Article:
Politicians right on Aer Lingus
Sometimes, though it might be hard to admit it, our politicians can be right. The stiffening cross-party resistance to the sale of Aer Lingus may be driven by self-interest rather than market forces, but - even if it is for the wrong reasons - the right position is being taken. The takeover of Aer Lingus by IAG may be a commercially viable proposal. But, sometimes national issues are more complex than the balance sheet-driven pragmatism of the corporate board-room. And while the difference is becoming increasingly difficult to see, even in the age of austerity, a country is not a company.
It will be argued by advocates of the deal that there should be no room for nationalistic sentiment in commercial decision-making. Aer Lingus, though, is no ordinary institution. The company instead is as much of an Irish symbol as Guinness, horseracing, the GAA and the rest of the collage of national iconography. At its best it is a symbol of national distinctiveness and a uniquely welcoming Irish way of conducting business.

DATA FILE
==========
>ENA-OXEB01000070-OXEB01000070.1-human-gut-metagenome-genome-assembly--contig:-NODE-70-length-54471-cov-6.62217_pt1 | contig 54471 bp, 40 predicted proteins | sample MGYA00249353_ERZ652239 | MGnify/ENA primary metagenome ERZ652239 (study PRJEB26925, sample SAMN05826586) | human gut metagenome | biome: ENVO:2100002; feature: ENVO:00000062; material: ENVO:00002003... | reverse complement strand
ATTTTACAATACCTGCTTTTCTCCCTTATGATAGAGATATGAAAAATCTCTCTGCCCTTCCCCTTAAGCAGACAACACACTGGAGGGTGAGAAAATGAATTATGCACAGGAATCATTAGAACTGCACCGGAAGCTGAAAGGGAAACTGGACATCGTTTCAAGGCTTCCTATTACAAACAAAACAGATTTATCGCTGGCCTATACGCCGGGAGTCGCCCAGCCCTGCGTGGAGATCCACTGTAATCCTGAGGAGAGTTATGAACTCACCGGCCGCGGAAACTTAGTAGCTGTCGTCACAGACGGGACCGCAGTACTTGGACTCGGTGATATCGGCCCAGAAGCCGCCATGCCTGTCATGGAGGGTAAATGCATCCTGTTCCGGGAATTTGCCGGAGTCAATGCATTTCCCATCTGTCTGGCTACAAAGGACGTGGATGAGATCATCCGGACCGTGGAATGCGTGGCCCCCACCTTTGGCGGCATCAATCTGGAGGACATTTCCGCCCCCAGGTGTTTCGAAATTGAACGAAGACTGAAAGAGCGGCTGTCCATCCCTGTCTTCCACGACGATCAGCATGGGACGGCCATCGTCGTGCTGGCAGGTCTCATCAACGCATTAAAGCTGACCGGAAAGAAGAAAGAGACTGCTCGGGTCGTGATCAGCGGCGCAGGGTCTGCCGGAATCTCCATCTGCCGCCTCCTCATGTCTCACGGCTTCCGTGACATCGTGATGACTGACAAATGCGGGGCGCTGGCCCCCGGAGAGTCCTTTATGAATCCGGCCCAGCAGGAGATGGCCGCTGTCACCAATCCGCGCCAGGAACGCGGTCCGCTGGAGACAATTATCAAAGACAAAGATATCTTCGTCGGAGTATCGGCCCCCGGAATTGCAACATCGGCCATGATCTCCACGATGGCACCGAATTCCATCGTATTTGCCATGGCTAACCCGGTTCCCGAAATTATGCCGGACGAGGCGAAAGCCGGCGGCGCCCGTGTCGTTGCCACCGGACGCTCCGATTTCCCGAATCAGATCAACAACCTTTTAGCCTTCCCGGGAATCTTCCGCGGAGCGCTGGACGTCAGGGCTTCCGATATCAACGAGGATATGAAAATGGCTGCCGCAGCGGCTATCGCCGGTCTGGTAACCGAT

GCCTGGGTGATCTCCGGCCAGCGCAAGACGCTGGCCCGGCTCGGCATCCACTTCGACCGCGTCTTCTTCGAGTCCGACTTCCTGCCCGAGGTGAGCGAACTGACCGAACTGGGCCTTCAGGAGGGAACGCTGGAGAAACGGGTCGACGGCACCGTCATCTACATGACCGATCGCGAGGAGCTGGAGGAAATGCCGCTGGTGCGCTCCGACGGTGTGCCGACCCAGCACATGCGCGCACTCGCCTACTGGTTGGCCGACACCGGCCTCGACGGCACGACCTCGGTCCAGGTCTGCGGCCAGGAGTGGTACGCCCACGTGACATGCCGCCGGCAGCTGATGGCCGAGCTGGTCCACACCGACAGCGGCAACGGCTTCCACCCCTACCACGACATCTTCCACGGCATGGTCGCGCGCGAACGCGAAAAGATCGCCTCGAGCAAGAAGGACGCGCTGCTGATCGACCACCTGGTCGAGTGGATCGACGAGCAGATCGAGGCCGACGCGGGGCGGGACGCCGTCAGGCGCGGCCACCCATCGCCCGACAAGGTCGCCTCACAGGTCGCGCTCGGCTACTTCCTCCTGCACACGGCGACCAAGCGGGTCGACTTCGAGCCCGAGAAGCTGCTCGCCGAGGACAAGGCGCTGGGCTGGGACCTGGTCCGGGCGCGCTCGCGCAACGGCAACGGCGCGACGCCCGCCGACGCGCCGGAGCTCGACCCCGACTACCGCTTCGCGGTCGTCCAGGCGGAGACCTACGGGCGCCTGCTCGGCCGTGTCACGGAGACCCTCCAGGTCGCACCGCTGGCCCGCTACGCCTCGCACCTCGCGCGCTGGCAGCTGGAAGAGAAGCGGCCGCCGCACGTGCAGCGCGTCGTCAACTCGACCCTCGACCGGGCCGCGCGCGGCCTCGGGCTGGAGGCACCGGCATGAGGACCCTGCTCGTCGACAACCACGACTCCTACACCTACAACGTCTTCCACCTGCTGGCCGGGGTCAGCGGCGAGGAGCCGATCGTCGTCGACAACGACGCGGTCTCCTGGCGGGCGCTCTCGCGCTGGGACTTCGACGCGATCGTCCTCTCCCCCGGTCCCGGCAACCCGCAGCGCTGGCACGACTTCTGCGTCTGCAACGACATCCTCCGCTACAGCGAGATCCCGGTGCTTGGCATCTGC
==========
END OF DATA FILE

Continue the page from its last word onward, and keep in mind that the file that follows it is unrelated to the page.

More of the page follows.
It may be the case that consolidation is the new trend in aviation. However, countries need to be distinctive too, if they are to attract the interest of the world and of outside investors. It has been claimed that the status of Willie Walsh as the CEO of the IAG group means that the national identity of Aer Lingus will be preserved. Like all mortals, however, while CEOs come they always depart too. And like politicians, multinationals do not always hold a fixed position.